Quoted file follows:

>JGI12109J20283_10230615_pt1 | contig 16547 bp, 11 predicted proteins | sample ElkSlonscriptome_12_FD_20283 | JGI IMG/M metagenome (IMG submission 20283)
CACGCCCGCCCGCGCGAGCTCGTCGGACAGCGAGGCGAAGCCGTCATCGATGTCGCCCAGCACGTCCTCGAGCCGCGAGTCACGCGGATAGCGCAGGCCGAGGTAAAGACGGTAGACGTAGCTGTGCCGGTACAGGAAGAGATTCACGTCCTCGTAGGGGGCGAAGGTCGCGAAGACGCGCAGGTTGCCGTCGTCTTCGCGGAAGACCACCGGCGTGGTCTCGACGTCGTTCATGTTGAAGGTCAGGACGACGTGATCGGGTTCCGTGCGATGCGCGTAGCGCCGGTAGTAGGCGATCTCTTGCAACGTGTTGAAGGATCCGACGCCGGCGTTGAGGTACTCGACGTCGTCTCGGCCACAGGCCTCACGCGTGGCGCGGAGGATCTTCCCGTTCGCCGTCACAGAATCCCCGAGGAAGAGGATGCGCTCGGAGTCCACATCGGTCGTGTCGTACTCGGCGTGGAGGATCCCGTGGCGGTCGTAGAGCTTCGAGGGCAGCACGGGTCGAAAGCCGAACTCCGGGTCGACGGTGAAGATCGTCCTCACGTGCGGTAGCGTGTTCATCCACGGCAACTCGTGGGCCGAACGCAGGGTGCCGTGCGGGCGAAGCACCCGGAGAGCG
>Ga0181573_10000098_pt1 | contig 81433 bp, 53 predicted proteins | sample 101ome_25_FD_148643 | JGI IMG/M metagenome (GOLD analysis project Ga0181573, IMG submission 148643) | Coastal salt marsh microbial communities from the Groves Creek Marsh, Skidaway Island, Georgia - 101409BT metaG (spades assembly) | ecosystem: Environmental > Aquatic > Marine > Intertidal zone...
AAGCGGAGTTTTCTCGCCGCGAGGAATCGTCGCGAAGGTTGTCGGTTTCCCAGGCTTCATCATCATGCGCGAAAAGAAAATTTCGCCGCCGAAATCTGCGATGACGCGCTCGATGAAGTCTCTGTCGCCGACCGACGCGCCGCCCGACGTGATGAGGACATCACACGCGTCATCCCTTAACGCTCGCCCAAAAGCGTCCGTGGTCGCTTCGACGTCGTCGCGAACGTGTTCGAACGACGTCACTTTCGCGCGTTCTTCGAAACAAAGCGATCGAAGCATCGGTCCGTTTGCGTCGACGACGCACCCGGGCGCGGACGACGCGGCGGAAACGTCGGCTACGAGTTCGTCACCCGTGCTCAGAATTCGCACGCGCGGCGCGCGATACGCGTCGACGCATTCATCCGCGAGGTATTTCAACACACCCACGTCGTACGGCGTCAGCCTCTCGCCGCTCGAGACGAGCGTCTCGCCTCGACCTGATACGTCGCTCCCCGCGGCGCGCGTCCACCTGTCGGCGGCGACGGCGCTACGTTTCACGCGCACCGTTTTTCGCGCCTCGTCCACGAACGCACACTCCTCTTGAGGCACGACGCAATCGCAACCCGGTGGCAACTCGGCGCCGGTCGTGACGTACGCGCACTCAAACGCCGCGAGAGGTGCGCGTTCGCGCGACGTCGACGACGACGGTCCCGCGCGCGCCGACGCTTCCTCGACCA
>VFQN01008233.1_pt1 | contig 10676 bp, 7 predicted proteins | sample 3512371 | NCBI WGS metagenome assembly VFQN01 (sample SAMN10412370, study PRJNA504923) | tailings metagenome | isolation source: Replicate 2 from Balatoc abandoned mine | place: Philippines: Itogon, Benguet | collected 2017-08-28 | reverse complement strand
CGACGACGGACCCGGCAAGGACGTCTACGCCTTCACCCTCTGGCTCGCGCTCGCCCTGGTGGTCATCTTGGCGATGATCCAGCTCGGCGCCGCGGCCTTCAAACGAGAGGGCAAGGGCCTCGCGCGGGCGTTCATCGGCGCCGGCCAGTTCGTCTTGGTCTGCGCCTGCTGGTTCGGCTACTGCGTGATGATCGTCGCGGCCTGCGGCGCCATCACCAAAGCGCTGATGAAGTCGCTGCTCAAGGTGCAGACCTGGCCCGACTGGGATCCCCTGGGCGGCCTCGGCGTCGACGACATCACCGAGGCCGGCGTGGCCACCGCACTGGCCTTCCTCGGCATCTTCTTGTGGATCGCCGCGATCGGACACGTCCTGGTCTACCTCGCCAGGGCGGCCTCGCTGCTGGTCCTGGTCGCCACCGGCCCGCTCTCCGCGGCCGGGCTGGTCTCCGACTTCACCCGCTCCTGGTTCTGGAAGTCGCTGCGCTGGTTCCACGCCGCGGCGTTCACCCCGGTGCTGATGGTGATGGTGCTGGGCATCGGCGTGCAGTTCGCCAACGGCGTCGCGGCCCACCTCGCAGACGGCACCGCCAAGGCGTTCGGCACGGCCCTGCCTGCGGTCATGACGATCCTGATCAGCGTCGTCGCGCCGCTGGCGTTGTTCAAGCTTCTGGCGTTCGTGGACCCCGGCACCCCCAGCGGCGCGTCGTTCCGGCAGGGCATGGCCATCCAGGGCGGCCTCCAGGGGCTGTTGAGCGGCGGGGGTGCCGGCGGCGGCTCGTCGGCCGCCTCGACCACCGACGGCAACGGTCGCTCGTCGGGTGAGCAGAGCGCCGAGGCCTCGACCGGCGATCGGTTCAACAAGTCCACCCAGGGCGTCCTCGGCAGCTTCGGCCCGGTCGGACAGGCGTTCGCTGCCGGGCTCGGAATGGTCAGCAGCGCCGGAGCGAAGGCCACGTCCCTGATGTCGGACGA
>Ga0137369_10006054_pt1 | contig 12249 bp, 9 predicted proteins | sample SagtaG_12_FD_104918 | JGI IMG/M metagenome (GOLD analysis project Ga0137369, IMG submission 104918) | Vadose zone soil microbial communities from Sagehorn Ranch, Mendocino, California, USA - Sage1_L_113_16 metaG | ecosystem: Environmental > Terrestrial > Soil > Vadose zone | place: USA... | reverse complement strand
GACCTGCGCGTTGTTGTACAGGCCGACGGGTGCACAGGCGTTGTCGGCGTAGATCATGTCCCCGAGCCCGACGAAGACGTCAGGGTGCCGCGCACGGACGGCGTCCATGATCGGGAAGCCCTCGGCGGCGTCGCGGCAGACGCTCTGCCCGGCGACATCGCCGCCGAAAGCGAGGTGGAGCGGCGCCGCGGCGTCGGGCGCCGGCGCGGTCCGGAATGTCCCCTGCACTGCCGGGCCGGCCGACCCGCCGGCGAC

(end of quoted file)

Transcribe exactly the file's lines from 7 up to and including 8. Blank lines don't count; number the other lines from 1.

>Ga0137369_10006054_pt1 | contig 12249 bp, 9 predicted proteins | sample SagtaG_12_FD_104918 | JGI IMG/M metagenome (GOLD analysis project Ga0137369, IMG submission 104918) | Vadose zone soil microbial communities from Sagehorn Ranch, Mendocino, California, USA - Sage1_L_113_16 metaG | ecosystem: Environmental > Terrestrial > Soil > Vadose zone | place: USA... | reverse complement strand
GACCTGCGCGTTGTTGTACAGGCCGACGGGTGCACAGGCGTTGTCGGCGTAGATCATGTCCCCGAGCCCGACGAAGACGTCAGGGTGCCGCGCACGGACGGCGTCCATGATCGGGAAGCCCTCGGCGGCGTCGCGGCAGACGCTCTGCCCGGCGACATCGCCGCCGAAAGCGAGGTGGAGCGGCGCCGCGGCGTCGGGCGCCGGCGCGGTCCGGAATGTCCCCTGCACTGCCGGGCCGGCCGACCCGCCGGCGAC